From Act III, Chapter 3
In the afternoon, Usman drives by his sister Sadia's private girls' school and thinks of how she used to be the top student in Lahore, of how proud everyone was of her and all the items in the local papers. How many times had he heard his father tell the story of when Benazir Bhutto was sworn in as prime minister in 1988, and Sadia came down that morning for school dressed in Bhutto's green and white. "One day," she announced to her class, "maybe I will become like Benazir Bhutto." She was nine years old.
Usman plans to spend the evening with Sadia. They have a whole night to talk, to just be, and he finds himself retracing the steps of her journey--from that nine-year-old girl to this quiet woman in her abaya.
How do you get from there to here? Two years Usman's senior, Sadia was always so much his role model. She was fierce, even confrontational. When she got into the London School of Economics and their mother opposed her acceptance, saying it was too far, too foreign, Sadia called their father and asked simply, "Would it be different if I were a boy?" Tariq had often preached about the emancipation of women in the West; Sadia forced him to be true to his words. And off she went to London.
Her rebellion, and her journey, guided Usman. As Sadia blazed through her first year of college, studying economics and mathematics, Usman prepared for his launch.
But life is tricky, as are best intentions. Tariq and Ayesha were delighted when they found that their daughter could live in the London home of a family they knew well, the Qureshis. Tariq had gone to school with the Qureshi boys, played cricket with them. Sadia would not seem so very far away, living in the London home of people so well known to the Khosas.
After her first year, Sadia came home wearing a head scarf, and there was panic in the family. Tariq and Ayesha were up all night. She had not been raised this way. She was taught to be free from all of that. On each subsequent visit, she had added something, another layer, another article of clothing hiding their beautiful daughter from the world. Sadia embraced the limits, the proscriptions. It made no sense to Tariq and his wife . . . .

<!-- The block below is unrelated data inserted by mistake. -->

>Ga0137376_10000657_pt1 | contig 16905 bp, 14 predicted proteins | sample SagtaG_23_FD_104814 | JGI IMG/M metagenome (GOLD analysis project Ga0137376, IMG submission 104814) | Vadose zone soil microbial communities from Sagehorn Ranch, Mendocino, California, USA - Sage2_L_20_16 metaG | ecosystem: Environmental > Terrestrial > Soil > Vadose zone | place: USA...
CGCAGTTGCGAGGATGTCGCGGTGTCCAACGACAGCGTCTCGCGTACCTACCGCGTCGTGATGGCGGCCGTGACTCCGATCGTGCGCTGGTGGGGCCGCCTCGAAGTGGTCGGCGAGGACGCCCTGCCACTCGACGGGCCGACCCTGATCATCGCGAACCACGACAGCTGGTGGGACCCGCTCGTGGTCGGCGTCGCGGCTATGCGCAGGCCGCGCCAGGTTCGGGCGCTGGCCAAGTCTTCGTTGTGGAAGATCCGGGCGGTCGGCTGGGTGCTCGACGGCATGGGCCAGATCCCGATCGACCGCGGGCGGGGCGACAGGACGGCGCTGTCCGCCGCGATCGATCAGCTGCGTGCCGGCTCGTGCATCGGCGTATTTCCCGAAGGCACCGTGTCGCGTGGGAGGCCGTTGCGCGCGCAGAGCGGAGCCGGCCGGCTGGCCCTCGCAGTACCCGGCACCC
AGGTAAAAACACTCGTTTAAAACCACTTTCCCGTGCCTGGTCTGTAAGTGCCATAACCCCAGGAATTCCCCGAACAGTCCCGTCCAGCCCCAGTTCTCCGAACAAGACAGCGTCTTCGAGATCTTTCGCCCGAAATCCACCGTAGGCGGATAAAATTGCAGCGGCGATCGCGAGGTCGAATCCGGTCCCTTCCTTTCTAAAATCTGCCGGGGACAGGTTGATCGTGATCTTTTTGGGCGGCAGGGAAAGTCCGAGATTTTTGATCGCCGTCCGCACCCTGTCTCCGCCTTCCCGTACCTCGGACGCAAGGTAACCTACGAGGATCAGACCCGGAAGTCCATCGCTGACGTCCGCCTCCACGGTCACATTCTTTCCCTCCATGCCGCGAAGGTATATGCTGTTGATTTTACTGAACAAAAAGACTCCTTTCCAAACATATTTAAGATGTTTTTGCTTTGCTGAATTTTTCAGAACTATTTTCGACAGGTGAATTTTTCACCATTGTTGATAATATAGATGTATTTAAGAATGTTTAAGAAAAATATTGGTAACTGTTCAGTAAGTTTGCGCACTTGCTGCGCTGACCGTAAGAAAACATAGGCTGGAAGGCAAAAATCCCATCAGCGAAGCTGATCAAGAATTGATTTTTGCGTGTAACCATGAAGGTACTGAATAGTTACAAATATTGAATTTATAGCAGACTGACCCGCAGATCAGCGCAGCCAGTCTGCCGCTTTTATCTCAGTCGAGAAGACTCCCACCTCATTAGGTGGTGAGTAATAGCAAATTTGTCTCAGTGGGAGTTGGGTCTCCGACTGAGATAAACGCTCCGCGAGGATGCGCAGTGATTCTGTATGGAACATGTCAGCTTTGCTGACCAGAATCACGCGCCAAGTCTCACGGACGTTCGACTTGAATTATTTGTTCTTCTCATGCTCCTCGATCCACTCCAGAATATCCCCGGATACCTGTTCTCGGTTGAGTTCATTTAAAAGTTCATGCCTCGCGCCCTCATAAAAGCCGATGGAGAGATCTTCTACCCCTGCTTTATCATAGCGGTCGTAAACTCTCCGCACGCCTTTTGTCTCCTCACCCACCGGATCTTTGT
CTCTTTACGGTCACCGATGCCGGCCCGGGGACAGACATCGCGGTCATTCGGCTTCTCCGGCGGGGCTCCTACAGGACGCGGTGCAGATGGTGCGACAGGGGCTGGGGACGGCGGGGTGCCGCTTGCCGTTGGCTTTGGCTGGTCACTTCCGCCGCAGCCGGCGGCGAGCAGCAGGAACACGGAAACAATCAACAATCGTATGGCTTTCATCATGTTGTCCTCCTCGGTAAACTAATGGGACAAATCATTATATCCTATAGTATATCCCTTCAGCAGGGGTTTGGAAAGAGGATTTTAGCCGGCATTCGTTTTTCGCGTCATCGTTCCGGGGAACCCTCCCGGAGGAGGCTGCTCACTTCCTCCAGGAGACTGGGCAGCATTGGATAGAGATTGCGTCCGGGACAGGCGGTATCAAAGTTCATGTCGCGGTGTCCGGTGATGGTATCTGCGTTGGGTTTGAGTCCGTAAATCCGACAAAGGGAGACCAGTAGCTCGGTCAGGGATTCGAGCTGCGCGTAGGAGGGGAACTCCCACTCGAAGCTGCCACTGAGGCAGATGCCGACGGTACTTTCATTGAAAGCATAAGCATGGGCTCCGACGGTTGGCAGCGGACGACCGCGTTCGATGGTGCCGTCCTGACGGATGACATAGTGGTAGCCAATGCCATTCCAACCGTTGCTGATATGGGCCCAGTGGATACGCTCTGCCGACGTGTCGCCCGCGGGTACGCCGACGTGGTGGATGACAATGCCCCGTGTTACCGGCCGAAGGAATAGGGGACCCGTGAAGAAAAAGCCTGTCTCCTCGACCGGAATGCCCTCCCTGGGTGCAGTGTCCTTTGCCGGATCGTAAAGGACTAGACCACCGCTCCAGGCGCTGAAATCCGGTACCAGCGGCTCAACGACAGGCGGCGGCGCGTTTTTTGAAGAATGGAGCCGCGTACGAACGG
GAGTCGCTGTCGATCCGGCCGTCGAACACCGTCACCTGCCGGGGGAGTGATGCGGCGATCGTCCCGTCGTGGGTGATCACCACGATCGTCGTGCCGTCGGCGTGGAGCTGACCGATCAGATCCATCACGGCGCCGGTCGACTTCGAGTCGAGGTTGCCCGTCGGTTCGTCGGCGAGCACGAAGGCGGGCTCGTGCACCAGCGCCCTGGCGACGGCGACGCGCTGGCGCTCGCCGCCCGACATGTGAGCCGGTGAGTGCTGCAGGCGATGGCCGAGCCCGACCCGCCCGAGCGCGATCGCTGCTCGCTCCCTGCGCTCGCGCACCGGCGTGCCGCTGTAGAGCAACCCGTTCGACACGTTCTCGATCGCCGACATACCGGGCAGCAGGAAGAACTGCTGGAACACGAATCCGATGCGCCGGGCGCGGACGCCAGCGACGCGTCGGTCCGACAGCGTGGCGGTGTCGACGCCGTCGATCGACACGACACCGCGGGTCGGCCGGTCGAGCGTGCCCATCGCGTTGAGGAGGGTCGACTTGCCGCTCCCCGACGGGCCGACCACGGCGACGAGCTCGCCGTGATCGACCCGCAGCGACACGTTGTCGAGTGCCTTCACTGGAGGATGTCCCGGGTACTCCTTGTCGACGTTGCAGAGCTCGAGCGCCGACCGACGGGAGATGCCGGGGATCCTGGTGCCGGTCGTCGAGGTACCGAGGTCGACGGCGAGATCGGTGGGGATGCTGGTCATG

On this night, Usman and Sadia retire to the comfortable living room--the formal main room of the house. Tariq joins them, as does Imran, Sadia's husband, who'd been out running errands.
It's a time when Sadia can talk more freely, in the company of her father and brother--maharim, or "unmarriageable relations"--who in Islam have special status.
Sadia sits in a severe, straight-backed chair, Imran in one next to her, while the two Khosa men recline across the room, each on a couch, as everyone makes small talk.
Though they talk on the phone, Usman and Sadia have not sat together for nearly two years. Usman's last visit to London was in the spring of 2006, just before his arrest and interrogation. She seems to have moved, since then, even further into the life of faith and piety.
She says she's happy--working as a teacher in an Islamic school. She feels enormously "safe in the world. That's what my faith gives me."
Usman thinks about how Sadia has often described her internal struggle about wearing the dupatta--the head scarf--in her early days at the London School of Economics. She was having deep conversations with the religious Qureshi brothers. She began asking herself a new set of questions that were not about human knowledge and learning--the curriculum in her college courses--but about "perfect knowledge," as she would call it: knowledge from God. When she put the head scarf on, it "was like I was struck by lightning. I knew who I was." A fellow student at college, an Asian girl, told her that day that she didn't even know Sadia was Muslim. It was striking, Sadia said, that "here was the most important thing about me, and she didn’t know it." That was January 13, 2000. Two years later, she was in the abaya, walking London's streets--a presence in black that would "make people choose how to respond and react to a person of faith," as she tells it. Sadia has said she considers that the start of her new life.
Tonight Usman and Tariq want to engage her. . . .
Sadia Qureshi is the older sister of Usman and daughter of Tariq Khosa. An exceptional student, Sadia earned a full scholarship to the London School of Economics, only to find herself, after traveling from Pakistan to London, growing ever more attached to an orthodox version of Islam. The Way of the World tells her story and narrates a pivotal encounter at the Khosa home in Lahore between her and Usman--representatives of the modern and the traditional within the family of Islam going head to head.